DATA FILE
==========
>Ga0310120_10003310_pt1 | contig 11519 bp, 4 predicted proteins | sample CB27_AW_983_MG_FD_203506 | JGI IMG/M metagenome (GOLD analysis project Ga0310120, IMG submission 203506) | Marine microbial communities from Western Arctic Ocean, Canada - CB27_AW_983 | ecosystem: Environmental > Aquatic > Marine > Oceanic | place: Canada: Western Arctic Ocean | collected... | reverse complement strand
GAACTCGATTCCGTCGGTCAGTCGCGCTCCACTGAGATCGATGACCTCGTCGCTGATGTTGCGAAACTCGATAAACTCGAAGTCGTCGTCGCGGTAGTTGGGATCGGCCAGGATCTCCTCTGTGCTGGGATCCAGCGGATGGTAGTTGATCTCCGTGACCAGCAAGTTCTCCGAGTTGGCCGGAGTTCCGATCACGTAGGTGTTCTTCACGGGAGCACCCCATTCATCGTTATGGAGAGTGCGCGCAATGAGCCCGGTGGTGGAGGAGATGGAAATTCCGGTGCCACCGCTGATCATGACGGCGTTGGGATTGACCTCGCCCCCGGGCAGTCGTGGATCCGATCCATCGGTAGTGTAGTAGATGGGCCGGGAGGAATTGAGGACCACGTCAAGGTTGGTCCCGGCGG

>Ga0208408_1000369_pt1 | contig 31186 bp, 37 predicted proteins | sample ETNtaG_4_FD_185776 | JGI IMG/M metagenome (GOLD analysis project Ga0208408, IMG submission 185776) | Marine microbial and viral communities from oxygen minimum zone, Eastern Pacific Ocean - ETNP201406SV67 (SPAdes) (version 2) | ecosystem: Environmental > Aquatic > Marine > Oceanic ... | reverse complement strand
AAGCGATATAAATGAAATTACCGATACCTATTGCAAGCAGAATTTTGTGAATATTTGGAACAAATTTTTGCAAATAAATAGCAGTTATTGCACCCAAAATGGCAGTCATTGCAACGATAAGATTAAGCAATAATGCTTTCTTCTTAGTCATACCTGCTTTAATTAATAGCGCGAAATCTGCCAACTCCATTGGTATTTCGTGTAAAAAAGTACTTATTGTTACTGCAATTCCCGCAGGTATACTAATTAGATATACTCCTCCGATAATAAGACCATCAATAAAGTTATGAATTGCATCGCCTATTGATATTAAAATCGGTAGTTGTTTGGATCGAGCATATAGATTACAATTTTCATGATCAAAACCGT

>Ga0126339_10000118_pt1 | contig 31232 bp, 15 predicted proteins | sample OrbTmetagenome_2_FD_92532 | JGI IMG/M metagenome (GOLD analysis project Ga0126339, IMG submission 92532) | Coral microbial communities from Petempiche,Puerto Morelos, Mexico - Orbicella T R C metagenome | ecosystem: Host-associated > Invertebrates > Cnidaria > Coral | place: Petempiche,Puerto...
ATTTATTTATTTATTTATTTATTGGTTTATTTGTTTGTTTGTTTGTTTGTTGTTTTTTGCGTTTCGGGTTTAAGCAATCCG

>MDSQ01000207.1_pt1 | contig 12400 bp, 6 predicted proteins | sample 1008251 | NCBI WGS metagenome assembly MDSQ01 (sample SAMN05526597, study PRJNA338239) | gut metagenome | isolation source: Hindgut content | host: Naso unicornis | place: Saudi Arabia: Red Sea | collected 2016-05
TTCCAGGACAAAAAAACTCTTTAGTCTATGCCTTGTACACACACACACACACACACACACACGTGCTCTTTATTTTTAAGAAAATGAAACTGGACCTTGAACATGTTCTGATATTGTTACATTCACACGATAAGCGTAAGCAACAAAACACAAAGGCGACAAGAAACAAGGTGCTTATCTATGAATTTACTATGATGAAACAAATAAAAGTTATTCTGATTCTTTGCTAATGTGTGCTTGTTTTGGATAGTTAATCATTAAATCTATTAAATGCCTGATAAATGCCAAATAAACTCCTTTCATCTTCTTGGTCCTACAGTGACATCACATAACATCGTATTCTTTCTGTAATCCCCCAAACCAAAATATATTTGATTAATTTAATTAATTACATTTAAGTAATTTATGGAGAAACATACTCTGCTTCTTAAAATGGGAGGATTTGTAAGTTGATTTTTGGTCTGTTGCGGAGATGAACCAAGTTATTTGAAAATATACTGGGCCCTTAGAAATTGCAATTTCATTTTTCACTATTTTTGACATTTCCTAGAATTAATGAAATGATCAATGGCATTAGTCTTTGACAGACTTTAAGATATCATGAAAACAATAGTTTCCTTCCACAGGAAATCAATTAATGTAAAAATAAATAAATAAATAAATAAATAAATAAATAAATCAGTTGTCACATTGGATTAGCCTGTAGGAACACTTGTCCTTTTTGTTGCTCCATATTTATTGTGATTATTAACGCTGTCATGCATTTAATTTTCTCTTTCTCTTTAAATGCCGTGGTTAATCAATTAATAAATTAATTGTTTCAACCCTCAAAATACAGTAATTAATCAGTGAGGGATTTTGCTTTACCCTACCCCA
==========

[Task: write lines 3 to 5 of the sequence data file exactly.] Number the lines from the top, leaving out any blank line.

>Ga0208408_1000369_pt1 | contig 31186 bp, 37 predicted proteins | sample ETNtaG_4_FD_185776 | JGI IMG/M metagenome (GOLD analysis project Ga0208408, IMG submission 185776) | Marine microbial and viral communities from oxygen minimum zone, Eastern Pacific Ocean - ETNP201406SV67 (SPAdes) (version 2) | ecosystem: Environmental > Aquatic > Marine > Oceanic ... | reverse complement strand
AAGCGATATAAATGAAATTACCGATACCTATTGCAAGCAGAATTTTGTGAATATTTGGAACAAATTTTTGCAAATAAATAGCAGTTATTGCACCCAAAATGGCAGTCATTGCAACGATAAGATTAAGCAATAATGCTTTCTTCTTAGTCATACCTGCTTTAATTAATAGCGCGAAATCTGCCAACTCCATTGGTATTTCGTGTAAAAAAGTACTTATTGTTACTGCAATTCCCGCAGGTATACTAATTAGATATACTCCTCCGATAATAAGACCATCAATAAAGTTATGAATTGCATCGCCTATTGATATTAAAATCGGTAGTTGTTTGGATCGAGCATATAGATTACAATTTTCATGATCAAAACCGT

>Ga0126339_10000118_pt1 | contig 31232 bp, 15 predicted proteins | sample OrbTmetagenome_2_FD_92532 | JGI IMG/M metagenome (GOLD analysis project Ga0126339, IMG submission 92532) | Coral microbial communities from Petempiche,Puerto Morelos, Mexico - Orbicella T R C metagenome | ecosystem: Host-associated > Invertebrates > Cnidaria > Coral | place: Petempiche,Puerto...